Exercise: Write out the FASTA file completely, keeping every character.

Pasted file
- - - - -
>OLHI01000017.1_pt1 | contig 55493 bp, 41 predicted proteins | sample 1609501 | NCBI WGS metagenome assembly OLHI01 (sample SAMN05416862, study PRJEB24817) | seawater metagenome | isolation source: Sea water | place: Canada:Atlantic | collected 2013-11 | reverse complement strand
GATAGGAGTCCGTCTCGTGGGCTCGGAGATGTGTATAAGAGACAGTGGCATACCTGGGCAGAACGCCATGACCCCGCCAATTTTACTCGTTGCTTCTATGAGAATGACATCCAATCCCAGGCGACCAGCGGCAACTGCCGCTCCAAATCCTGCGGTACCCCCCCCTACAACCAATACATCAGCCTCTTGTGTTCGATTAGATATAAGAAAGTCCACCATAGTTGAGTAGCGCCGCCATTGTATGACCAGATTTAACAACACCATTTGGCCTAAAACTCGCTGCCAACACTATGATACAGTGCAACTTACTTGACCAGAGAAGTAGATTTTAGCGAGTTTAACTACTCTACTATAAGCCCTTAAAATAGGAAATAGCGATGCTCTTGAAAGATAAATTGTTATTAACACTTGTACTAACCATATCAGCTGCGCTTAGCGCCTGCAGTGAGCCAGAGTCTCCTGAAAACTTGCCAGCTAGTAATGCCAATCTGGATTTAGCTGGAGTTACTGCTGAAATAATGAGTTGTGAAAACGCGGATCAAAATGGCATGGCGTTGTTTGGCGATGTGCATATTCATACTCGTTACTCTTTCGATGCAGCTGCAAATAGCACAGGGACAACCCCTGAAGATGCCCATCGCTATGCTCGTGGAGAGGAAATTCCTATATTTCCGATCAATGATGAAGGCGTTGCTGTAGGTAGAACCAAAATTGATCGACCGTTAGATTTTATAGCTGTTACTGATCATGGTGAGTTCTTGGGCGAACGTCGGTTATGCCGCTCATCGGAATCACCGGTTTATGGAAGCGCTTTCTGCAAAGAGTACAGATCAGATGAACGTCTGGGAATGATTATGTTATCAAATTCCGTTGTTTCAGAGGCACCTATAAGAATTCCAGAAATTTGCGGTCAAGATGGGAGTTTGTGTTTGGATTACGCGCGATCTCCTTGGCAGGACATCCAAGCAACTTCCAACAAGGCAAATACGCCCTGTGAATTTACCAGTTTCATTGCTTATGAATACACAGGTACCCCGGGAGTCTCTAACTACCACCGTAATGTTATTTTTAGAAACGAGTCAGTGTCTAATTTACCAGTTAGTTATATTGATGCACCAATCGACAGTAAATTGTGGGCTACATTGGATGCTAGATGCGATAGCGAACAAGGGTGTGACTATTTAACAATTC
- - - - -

>OLHI01000017.1_pt1 | contig 55493 bp, 41 predicted proteins | sample 1609501 | NCBI WGS metagenome assembly OLHI01 (sample SAMN05416862, study PRJEB24817) | seawater metagenome | isolation source: Sea water | place: Canada:Atlantic | collected 2013-11 | reverse complement strand
GATAGGAGTCCGTCTCGTGGGCTCGGAGATGTGTATAAGAGACAGTGGCATACCTGGGCAGAACGCCATGACCCCGCCAATTTTACTCGTTGCTTCTATGAGAATGACATCCAATCCCAGGCGACCAGCGGCAACTGCCGCTCCAAATCCTGCGGTACCCCCCCCTACAACCAATACATCAGCCTCTTGTGTTCGATTAGATATAAGAAAGTCCACCATAGTTGAGTAGCGCCGCCATTGTATGACCAGATTTAACAACACCATTTGGCCTAAAACTCGCTGCCAACACTATGATACAGTGCAACTTACTTGACCAGAGAAGTAGATTTTAGCGAGTTTAACTACTCTACTATAAGCCCTTAAAATAGGAAATAGCGATGCTCTTGAAAGATAAATTGTTATTAACACTTGTACTAACCATATCAGCTGCGCTTAGCGCCTGCAGTGAGCCAGAGTCTCCTGAAAACTTGCCAGCTAGTAATGCCAATCTGGATTTAGCTGGAGTTACTGCTGAAATAATGAGTTGTGAAAACGCGGATCAAAATGGCATGGCGTTGTTTGGCGATGTGCATATTCATACTCGTTACTCTTTCGATGCAGCTGCAAATAGCACAGGGACAACCCCTGAAGATGCCCATCGCTATGCTCGTGGAGAGGAAATTCCTATATTTCCGATCAATGATGAAGGCGTTGCTGTAGGTAGAACCAAAATTGATCGACCGTTAGATTTTATAGCTGTTACTGATCATGGTGAGTTCTTGGGCGAACGTCGGTTATGCCGCTCATCGGAATCACCGGTTTATGGAAGCGCTTTCTGCAAAGAGTACAGATCAGATGAACGTCTGGGAATGATTATGTTATCAAATTCCGTTGTTTCAGAGGCACCTATAAGAATTCCAGAAATTTGCGGTCAAGATGGGAGTTTGTGTTTGGATTACGCGCGATCTCCTTGGCAGGACATCCAAGCAACTTCCAACAAGGCAAATACGCCCTGTGAATTTACCAGTTTCATTGCTTATGAATACACAGGTACCCCGGGAGTCTCTAACTACCACCGTAATGTTATTTTTAGAAACGAGTCAGTGTCTAATTTACCAGTTAGTTATATTGATGCACCAATCGACAGTAAATTGTGGGCTACATTGGATGCTAGATGCGATAGCGAACAAGGGTGTGACTATTTAACAATTC